Ramchand Pakistani (2008)





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Movie Info

A young Pakistani boy and his father are imprisoned for years after inadvertently crossing the border into India in this drama based on actual events. Meanwhile, back in Pakistan, the boy's mother (Nandita Das) is left to wonder whatever became of her loved ones.
Art House & International , Drama
Directed By:
Written By:
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Nandita Das
as Champa
Maria Wasti
as Kamla
Navaid Jabbar
as Older Ramchand
Syed Fazal Hussain
as Younger Ramchand

Critic Reviews for Ramchand Pakistani

All Critics (2) | Top Critics (2)

Though politically groundbreaking, Jabbar can't seem to escape her roots as a director of TV soap operas.

Full Review… | April 20, 2010
Time Out
Top Critic

Ramchand Pakistani sadly negates its intentions with frequent TV producer Jabbar's soapy storytelling and too-clean production values.

Full Review… | April 20, 2010
Village Voice
Top Critic

Audience Reviews for Ramchand Pakistani


Pakistani Hindus end up in hot water in India *** This review may contain spoilers *** One of the more unusual films at the Tribeca Film Festival. It's a Pakistani film but it's about a father and 8 year old child, Hindus of an untouchable caste, who wander across the border and are arrested by Indian soldiers. The father and the child end up being imprisoned for five years in India; meanwhile, the child's mother ends up working as an indentured servant but never gives up hope that her husband and child will return. At first, the Indian soldiers appear quite cruel and assume that the father and child are terrorists. The father ends up being tortured but eventually the two are sent to a prison camp for detainees where they receive considerably better treatment. The best thing about Ramchand Pakistani are the talented kids who play the 8 year old child (and later the older 13 year old). The child is rambunctious and comes to be loved by the detainees at the jail. The father keeps getting in trouble when he fights other detainees who he believes are trying to take advantage of his son. Some of the strongest scenes in the film occur between an Indian soldier, a woman who is appointed as the child's matron/teacher. In the beginning, she has contempt for Ramchand (the child) because he's from an untouchable caste; but eventually the child wins her over as he is a charming rake. The film gets a little bogged down when we cut to the scenes with the mother who spends three years paying off her husband's debt to a landlord on a farm. Some of the scenes show her solitary longing for her lost child and husband and those get a little repetitious. There's also a bit of a subplot with the wife becoming attracted to another man but that also is a bit slow-moving. Many of the detainees in the prison camp end up to be lovable losers and are drawn mainly as comic relief. I'm not sure that those characters represent real portraits of prison camp inmates. The film ends on a happy note when Ramchand is paroled and returns to his village and reunites with his mother. We learn later that the husband is released too. This is a colorful and moving film which shows a side of the world which most westerners are not familiar with. It also promotes Pakistani-Indian cooperation which is to be commended.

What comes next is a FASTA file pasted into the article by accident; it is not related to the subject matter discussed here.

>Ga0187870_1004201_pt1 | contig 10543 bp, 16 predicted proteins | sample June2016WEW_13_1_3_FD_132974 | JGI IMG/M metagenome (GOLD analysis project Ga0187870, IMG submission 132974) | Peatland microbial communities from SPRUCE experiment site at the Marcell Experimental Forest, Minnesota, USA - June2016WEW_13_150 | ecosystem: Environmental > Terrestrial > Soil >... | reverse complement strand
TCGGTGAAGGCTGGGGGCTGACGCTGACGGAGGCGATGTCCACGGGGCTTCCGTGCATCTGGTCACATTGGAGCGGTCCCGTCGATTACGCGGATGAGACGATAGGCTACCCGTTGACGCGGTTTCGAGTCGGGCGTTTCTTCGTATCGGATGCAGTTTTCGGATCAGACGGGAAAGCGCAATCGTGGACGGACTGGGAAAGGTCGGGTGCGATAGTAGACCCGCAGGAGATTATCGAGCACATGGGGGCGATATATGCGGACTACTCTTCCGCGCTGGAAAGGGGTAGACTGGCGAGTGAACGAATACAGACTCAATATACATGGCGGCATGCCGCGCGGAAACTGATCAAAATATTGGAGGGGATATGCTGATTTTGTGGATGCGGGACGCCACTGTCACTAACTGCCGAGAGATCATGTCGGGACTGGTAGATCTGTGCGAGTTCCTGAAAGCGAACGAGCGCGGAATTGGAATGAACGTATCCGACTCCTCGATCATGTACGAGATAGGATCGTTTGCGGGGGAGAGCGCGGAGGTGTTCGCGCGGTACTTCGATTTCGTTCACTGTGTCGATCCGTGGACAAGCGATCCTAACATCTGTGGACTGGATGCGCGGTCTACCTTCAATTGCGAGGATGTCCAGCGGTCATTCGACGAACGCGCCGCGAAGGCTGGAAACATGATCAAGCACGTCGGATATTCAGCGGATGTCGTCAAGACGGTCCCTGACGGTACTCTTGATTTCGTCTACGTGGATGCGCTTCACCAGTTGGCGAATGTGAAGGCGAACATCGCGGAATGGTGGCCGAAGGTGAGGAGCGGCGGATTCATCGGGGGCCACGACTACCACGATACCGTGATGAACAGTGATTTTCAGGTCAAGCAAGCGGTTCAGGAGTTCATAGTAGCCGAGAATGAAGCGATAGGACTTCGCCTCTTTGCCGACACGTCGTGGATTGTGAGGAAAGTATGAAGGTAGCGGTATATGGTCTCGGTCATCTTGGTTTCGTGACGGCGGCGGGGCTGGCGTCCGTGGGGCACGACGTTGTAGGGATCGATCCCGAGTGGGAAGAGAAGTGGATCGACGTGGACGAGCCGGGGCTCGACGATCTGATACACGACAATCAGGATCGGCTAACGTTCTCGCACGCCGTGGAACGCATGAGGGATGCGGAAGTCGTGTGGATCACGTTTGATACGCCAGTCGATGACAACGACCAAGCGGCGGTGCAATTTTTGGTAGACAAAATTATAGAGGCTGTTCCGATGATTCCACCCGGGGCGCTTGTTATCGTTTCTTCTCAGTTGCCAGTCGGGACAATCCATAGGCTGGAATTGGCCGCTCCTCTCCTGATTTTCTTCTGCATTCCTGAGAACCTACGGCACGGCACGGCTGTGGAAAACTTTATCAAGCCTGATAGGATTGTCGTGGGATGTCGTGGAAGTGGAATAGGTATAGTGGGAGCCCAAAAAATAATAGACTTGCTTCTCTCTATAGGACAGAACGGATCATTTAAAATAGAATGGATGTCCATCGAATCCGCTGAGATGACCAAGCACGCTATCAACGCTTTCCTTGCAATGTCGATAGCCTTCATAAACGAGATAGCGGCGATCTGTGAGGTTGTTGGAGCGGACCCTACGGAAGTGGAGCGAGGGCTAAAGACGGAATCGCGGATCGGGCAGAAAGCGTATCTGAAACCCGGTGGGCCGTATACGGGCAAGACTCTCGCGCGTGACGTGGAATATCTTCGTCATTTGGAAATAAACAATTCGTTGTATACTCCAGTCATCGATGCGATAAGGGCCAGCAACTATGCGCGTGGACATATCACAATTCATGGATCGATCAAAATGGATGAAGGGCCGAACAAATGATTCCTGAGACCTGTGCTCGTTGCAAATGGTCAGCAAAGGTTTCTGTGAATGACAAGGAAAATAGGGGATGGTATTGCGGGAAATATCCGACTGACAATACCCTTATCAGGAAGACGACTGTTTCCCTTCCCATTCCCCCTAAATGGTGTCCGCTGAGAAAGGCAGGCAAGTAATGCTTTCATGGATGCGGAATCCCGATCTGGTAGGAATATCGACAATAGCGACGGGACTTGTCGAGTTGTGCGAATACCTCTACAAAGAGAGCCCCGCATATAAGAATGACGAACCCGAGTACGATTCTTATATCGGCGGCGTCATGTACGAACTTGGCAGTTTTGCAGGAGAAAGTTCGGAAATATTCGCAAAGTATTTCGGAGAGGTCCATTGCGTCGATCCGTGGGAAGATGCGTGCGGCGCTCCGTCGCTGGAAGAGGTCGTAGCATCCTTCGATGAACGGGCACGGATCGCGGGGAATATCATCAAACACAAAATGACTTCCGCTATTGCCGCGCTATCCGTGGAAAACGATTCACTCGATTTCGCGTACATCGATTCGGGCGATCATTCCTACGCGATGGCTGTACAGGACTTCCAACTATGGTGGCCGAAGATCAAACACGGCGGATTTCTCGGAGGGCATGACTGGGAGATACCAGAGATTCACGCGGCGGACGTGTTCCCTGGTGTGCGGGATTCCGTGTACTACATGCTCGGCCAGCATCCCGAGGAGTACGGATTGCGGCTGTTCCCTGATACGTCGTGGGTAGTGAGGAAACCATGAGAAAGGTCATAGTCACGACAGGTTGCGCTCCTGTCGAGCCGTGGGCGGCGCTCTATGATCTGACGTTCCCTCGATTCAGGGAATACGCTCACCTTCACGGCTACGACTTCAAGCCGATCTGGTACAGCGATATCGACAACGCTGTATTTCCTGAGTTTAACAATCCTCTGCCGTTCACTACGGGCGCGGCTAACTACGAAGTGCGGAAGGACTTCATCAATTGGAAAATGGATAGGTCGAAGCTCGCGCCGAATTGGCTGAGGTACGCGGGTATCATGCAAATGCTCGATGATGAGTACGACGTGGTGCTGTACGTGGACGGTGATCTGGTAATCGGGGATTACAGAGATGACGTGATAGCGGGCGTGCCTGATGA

Lewis Papier
Lewis Papier

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